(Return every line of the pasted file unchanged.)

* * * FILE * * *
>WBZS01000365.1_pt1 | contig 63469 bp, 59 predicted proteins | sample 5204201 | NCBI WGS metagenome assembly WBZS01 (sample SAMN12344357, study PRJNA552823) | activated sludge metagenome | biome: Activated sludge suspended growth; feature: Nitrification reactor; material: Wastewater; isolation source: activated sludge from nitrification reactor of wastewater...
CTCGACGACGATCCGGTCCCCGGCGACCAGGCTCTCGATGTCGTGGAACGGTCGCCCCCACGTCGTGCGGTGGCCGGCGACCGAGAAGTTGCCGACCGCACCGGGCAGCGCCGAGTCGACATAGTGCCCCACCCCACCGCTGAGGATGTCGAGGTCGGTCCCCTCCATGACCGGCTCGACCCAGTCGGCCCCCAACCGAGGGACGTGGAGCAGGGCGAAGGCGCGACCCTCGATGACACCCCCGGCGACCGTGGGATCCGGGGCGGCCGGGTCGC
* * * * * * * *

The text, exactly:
>WBZS01000365.1_pt1 | contig 63469 bp, 59 predicted proteins | sample 5204201 | NCBI WGS metagenome assembly WBZS01 (sample SAMN12344357, study PRJNA552823) | activated sludge metagenome | biome: Activated sludge suspended growth; feature: Nitrification reactor; material: Wastewater; isolation source: activated sludge from nitrification reactor of wastewater...
CTCGACGACGATCCGGTCCCCGGCGACCAGGCTCTCGATGTCGTGGAACGGTCGCCCCCACGTCGTGCGGTGGCCGGCGACCGAGAAGTTGCCGACCGCACCGGGCAGCGCCGAGTCGACATAGTGCCCCACCCCACCGCTGAGGATGTCGAGGTCGGTCCCCTCCATGACCGGCTCGACCCAGTCGGCCCCCAACCGAGGGACGTGGAGCAGGGCGAAGGCGCGACCCTCGATGACACCCCCGGCGACCGTGGGATCCGGGGCGGCCGGGTCGC